There is beautiful design and examples of great craftsmanship. The skill is in the sorting.

Who will bring one back?

So many lanterns to choose from...

Lantern Rental Shop

If you just want a lantern for a few hours, or you're not sure quite which lantern you want to bring home, you can rent one from this shop without entangling commitments.

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Lazama Synagogue

I thought it would be a fun contrast from the mosques and minarets to check out the ancient Jewish district in Marrakech. A notable difference is that you can enter the synagogues, if you can find them. There has been a population of Jews in Morocco since shortly after 70AD. It was hugely increased after the loss of Andalusia in 1492 when Jews fled along with their Muslim neighbors from the specter of Christian persecution. The old Jewish district of the Medina is called the Mellah. The name may derive from the Hebrew for salt.

There are several surviving synagogues in Marrakech, though only one that I understand is still functioning, called Lazama. You will definitely need a guide to find its unmarked door down along a narrow alley. You enter into a courtyard detailed in blue and white with Hebrew inscriptions on the first floor frieze.


The interior of the synagogue is a double height space with large windows in the upper half of the wall. The lighting here is a big mix of traditional local Moroccan lanterns and a surprising double row of mod pendants. Of particular interest is the row of glass oil lamps (most converted to electricity) in the back. From the Israel Review of Arts and Letters: "One characteristic common to all Moroccan synagogues is the abundance of qandils (oil lamps in memory of the deceased) suspended by chains and ending in a silver or copper ring in which the lamp is set. The wick has been replaced in many lamps by electric light bulbs which remain lit all day."

A view to the front of the synagogue.

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Ben Youssef Madrasa

I imagine that we'll all stop by the Ben Youssef Madrasa at some point during our time in Marrakech. It is not a center for lighting fixtures, but nonetheless, the high state of restoration/preservation of the building, its age, and the breadth of the decorative vocabulary merit a few words.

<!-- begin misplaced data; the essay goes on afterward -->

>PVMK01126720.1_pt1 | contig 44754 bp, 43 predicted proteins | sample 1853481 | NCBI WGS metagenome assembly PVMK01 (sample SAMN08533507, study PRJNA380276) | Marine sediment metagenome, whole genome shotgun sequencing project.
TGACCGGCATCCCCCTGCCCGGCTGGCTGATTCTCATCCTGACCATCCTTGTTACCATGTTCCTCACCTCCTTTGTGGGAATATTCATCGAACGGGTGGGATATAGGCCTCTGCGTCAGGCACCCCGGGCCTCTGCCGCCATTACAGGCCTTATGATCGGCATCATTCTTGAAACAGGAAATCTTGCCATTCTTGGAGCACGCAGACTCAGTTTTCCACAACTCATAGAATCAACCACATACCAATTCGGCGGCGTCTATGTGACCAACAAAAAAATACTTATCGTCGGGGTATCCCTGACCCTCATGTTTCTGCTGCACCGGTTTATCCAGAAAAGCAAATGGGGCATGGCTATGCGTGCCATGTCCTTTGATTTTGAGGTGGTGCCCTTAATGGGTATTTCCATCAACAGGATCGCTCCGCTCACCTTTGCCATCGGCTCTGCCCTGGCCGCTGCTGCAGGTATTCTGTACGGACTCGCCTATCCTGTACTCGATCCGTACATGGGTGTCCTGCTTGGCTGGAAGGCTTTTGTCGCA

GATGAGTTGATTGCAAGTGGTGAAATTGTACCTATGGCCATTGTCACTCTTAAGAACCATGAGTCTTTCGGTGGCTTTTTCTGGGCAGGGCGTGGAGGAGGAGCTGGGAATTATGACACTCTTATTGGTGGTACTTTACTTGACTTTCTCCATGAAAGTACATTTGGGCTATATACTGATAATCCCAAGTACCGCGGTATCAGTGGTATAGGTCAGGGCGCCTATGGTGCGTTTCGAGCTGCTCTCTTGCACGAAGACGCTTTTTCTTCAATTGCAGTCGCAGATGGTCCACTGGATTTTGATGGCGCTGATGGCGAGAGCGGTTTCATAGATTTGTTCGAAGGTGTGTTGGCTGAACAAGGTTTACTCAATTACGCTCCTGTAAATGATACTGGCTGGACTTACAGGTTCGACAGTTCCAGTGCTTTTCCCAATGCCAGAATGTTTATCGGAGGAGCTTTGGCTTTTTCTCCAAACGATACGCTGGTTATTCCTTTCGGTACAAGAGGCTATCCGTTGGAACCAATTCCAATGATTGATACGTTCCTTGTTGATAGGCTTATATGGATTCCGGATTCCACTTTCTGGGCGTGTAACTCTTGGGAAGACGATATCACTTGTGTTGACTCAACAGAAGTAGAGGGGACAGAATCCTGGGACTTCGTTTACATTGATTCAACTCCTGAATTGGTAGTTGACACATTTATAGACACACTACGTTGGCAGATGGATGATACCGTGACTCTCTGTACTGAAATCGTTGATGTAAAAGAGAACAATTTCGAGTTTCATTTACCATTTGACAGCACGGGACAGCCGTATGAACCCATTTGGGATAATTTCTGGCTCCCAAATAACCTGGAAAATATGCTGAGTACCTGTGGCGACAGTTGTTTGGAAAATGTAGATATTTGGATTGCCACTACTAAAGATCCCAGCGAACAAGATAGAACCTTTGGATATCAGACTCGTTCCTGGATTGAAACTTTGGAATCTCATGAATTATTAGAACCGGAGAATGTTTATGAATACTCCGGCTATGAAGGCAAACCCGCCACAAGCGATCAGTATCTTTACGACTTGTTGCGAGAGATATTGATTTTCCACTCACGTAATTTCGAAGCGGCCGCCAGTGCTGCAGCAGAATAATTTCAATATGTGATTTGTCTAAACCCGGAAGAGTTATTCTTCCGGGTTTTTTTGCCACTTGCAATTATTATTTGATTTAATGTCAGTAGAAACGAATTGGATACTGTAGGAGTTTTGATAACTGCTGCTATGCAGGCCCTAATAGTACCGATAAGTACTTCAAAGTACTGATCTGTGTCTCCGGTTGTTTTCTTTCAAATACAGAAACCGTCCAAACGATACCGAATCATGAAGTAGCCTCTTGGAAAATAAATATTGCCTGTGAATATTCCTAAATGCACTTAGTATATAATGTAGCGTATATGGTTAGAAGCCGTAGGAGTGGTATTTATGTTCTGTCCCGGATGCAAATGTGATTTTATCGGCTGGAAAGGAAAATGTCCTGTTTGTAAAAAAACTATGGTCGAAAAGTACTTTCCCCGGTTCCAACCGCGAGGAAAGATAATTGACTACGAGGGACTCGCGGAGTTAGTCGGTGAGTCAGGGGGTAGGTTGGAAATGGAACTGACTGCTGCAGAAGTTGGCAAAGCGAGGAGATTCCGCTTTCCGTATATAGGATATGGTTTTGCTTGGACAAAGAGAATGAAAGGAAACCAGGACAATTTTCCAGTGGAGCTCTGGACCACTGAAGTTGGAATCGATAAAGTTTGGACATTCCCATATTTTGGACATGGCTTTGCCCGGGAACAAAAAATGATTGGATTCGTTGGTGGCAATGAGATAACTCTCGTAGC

This was originally a college, one of the largest in north Africa, founded in the 14th century and housed hundreds of students. It was closed in the 1960s and the building restored and reopened as a cultural site in the 1980s.

You can walk through the courtyard, through rooms and under skylights detailed in a dizzying profusion of tile, stucco, and carved wood detail. In many of the rooms, the transitions between wall and ceiling are eased with honeycomb-like pendants and coves called muqarnas vaults. For a surprisingly exhaustive resource on muqarnas vaults, see http://www.tamabi.ac.jp/idd/shiro/muqarnas/

There is a Koranic injunction against representation of humans and animals, most strongly observed in religious buildings, and a concomitant flowering of nonrepresentational surface decoration. A professor of Islamic architectural history with whom I studied made the case that the hubris of building per se was a motive behind the mass-dissolving character of the overall surface decoration. Here the walls, floors, and ceilings are covered in repeating patterns of straight edged polychrome geometric patterns, bands of vine and flower arabesques, and kufic inscriptions that make evanescent the bulk of this old masonry and wood structure.


A skylit courtyard in the Madrasa Ben Youssef.

Another skylit courtyard in the Madrasa Ben Youssef.

Architectural Elements

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Marrakech Museum (Dar Menebhi Palace)

Large Pierced Metal Lantern

In the courtyard of the Marrakech Museum you'll find this large dome shaped hanging fixture of ochre-painted brass and iron. I'm unclear whether there's an illuminating element in it, but it's quite lantern-like. The bottom panels are delicate pierced-work sheets of metal held in tapering frames. The zig-zag concentric tiers above are crowned with little inverted saw-teeth finials. It's knit together by tons of domed fasteners and little turned pendants.

Detail of courtyard lantern in Marrakech Museum.

Hall Lantern

Now this is something I can sink my teeth into; and don't get started with the jokes about udders or anything else. This fixture is fun and bizarre, and well made. It appears that there's some Damascene-work or Bidri silver inlay in the darkly patinated brass base metal. The pierced teardrop shaped top is detailed with bands of arches, arabesques, and guilloches. The broad pan below holds 8 amber globes, each with what looks unfortunately, like a compact fluorescent lamp.

Tiered Chandelier

Hammam Lantern

This image shows a great coordination between the surface decorative scheme, the architecture, the directed natural light, and the lighting fixture. Through a field of dark-colored, busy geometric patterning, small round openings in the vault send starlight-like beams through the still air. The bold red outlining of the spandrels and the dappled colored light emanating from the stained glass in the lantern accentuates the structure of these plain shapes. The fixture itself hangs there between them like a celestial body.

Ornate Ceiling